Arrays can can contain reference or value types. We declare an Array with type followed by [] (square brackets) and variable:

 

Initialization

As Arrays are an reference type we initialize it by assigning Array variable to Array instance but instead of using round brackets after instance type we use square brackets which should hold integer value. That value is specifying size of our Array and that value cannot be changed. If input number 3 inside square brackets, first index will be 0 and last will be 2. We can also use var keyword while initializing an Array.

 

 

Populating an array with values

 

Example shows array of city names that can hold 3 elements and multiple approaches to populating an array with values:

 

 

How to use arrays

Retrieve value

We retrieve an element from array by specifying index of that value. If for example we wanted to retrieve first element from our previous array we can access that value like this:

 

Approach 1 is commonly known as manual initializer, and Approaches 2 and 3 are known as collection initializers.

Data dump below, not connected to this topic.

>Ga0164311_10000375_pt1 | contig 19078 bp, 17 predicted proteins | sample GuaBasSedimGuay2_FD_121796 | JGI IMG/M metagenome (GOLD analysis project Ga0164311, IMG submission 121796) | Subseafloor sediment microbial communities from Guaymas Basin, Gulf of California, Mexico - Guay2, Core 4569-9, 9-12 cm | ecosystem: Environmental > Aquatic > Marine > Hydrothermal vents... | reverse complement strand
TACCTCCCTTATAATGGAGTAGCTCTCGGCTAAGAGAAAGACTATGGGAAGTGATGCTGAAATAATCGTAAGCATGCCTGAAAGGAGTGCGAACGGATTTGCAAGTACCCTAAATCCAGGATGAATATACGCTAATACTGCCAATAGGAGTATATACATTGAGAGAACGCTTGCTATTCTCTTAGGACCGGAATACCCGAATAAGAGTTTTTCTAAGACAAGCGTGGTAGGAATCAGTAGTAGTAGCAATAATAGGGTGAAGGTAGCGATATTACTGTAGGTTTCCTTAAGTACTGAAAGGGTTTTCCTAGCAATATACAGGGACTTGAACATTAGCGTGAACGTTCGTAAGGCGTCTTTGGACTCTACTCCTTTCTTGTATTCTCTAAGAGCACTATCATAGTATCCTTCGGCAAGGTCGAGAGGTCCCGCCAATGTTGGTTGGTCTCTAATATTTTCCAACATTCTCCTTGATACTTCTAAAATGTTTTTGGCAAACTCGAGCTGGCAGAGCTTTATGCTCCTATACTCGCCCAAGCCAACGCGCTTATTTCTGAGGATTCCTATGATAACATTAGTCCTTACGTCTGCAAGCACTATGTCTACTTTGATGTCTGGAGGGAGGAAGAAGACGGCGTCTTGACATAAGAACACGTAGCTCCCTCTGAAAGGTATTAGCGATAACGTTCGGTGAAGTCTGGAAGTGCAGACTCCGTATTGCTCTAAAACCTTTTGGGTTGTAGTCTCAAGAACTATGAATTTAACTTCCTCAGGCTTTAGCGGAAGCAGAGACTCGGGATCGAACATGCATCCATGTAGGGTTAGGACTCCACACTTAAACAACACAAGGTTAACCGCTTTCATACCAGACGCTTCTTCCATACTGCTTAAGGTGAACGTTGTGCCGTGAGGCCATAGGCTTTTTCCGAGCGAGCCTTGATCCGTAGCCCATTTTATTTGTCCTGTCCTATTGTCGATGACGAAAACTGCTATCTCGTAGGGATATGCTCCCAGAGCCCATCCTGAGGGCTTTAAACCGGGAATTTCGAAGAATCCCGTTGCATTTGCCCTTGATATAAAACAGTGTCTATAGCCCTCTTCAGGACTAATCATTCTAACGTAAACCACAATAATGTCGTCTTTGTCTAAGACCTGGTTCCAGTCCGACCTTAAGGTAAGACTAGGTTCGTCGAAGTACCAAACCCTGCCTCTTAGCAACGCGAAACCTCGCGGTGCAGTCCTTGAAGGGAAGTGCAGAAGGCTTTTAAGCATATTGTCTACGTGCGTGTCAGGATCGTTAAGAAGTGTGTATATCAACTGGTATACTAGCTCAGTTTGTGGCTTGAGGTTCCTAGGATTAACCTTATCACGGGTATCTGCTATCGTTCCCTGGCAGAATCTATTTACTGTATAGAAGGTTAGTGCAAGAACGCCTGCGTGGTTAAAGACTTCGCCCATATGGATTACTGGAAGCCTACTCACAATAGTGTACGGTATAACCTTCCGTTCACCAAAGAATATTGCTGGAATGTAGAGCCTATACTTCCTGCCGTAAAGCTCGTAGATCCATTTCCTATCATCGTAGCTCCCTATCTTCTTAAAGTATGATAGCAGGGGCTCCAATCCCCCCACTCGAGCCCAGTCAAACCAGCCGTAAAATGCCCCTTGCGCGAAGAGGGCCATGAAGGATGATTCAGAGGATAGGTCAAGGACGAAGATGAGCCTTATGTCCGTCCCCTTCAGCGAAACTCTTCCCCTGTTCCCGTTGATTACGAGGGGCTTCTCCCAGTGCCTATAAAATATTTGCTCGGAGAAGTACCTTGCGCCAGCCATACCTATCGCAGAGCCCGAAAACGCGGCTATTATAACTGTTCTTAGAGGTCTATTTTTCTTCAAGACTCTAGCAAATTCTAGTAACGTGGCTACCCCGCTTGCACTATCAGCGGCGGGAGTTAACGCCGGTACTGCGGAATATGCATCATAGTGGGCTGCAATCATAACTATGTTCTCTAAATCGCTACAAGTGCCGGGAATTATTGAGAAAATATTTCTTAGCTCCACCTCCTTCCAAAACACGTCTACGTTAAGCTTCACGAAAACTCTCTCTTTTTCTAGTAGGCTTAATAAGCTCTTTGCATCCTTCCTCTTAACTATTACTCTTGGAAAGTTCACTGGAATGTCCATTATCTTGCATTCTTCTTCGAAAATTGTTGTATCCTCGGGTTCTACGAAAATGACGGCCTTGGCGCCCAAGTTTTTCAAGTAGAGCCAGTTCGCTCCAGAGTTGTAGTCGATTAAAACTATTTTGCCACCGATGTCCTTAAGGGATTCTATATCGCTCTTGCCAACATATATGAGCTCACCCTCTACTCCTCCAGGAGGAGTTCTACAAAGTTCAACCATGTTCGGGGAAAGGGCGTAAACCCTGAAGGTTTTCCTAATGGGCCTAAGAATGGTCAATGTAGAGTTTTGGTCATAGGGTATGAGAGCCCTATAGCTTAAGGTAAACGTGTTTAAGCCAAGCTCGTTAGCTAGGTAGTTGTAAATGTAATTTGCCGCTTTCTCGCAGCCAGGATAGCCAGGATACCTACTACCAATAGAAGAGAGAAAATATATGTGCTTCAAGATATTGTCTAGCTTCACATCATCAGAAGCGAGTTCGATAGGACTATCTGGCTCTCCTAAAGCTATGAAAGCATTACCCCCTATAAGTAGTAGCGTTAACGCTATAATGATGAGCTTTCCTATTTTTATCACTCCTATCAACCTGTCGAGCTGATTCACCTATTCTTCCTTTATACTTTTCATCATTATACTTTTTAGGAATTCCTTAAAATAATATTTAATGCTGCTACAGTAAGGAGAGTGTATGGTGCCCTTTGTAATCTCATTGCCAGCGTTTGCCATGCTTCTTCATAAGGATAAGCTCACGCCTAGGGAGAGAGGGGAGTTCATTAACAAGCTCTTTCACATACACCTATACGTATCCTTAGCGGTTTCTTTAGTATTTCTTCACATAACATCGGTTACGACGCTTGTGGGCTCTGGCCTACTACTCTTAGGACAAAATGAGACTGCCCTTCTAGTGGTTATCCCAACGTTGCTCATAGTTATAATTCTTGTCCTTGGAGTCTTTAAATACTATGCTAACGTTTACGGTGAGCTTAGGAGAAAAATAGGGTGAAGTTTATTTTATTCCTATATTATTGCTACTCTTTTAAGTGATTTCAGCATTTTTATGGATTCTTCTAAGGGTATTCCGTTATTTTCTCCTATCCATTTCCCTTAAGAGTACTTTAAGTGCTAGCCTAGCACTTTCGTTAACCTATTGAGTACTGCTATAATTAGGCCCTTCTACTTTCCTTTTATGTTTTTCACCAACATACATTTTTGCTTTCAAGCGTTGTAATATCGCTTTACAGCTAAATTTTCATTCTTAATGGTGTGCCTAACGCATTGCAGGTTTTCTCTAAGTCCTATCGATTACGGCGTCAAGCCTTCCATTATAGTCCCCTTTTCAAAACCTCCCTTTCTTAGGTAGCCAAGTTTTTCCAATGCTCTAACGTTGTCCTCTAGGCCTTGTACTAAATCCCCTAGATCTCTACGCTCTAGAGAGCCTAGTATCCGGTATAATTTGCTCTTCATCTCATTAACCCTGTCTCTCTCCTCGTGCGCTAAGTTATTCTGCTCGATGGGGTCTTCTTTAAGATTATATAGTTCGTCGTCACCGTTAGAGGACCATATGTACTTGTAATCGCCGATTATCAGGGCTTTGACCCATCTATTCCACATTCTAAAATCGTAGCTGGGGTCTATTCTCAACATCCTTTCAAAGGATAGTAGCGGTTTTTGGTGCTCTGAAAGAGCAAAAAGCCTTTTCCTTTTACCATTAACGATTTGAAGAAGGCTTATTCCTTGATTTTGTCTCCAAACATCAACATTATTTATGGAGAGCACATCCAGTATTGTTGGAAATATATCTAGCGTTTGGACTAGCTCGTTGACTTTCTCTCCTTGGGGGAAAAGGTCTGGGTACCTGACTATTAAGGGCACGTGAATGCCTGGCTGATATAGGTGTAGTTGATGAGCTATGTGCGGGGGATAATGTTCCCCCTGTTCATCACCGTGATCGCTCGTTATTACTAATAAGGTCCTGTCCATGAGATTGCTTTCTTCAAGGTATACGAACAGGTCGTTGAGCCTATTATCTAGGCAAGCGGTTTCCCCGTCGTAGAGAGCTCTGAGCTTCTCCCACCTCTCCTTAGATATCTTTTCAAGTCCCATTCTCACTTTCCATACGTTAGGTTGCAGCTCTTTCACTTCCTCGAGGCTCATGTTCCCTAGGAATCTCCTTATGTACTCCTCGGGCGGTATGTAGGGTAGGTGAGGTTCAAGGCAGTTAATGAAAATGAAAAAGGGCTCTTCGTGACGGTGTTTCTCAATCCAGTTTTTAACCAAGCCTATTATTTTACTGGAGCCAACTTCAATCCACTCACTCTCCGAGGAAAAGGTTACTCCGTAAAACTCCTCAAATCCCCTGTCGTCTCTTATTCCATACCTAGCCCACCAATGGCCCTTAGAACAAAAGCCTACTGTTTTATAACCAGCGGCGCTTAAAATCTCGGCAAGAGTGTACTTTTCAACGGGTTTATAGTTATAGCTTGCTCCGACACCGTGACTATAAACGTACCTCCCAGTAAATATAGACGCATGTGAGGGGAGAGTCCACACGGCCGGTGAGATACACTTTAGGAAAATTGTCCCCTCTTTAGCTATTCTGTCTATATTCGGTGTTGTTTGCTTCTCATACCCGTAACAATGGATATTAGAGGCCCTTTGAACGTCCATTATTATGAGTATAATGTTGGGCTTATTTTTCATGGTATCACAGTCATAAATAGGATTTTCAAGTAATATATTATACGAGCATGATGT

Iterate through array

We can iterate an arrays using for and foreach statements

 

 

Find index of an value

Change value of an element

Detect if array holdes speciffic value

Lenght of an array

 

FAQ:

Q:What will happen if we try to add more element to an array than array can hold?

A: Compiler warning will be received.

 

Q:What will happen if we try to add less element to an array than array can hold?

A: Not populated elements will be null.

 

 

Q: What will happen if we try access element of an array that is out of scope of an array?

A: IndexOutOfRangeException will occur.

 

Q: What will happen if we try to find index value of an element if that element does not exist inside of an array?

A: You will get value -1.

 

Good practices for using arrays:

Use plural variable name. Variable name cityNames is better naming convention than cityName.

Use arrays only if you know array size during design time because array size cannot be changed during runtime.

Populate your arrays with collection initializer technique because they are less error prone and easier to read.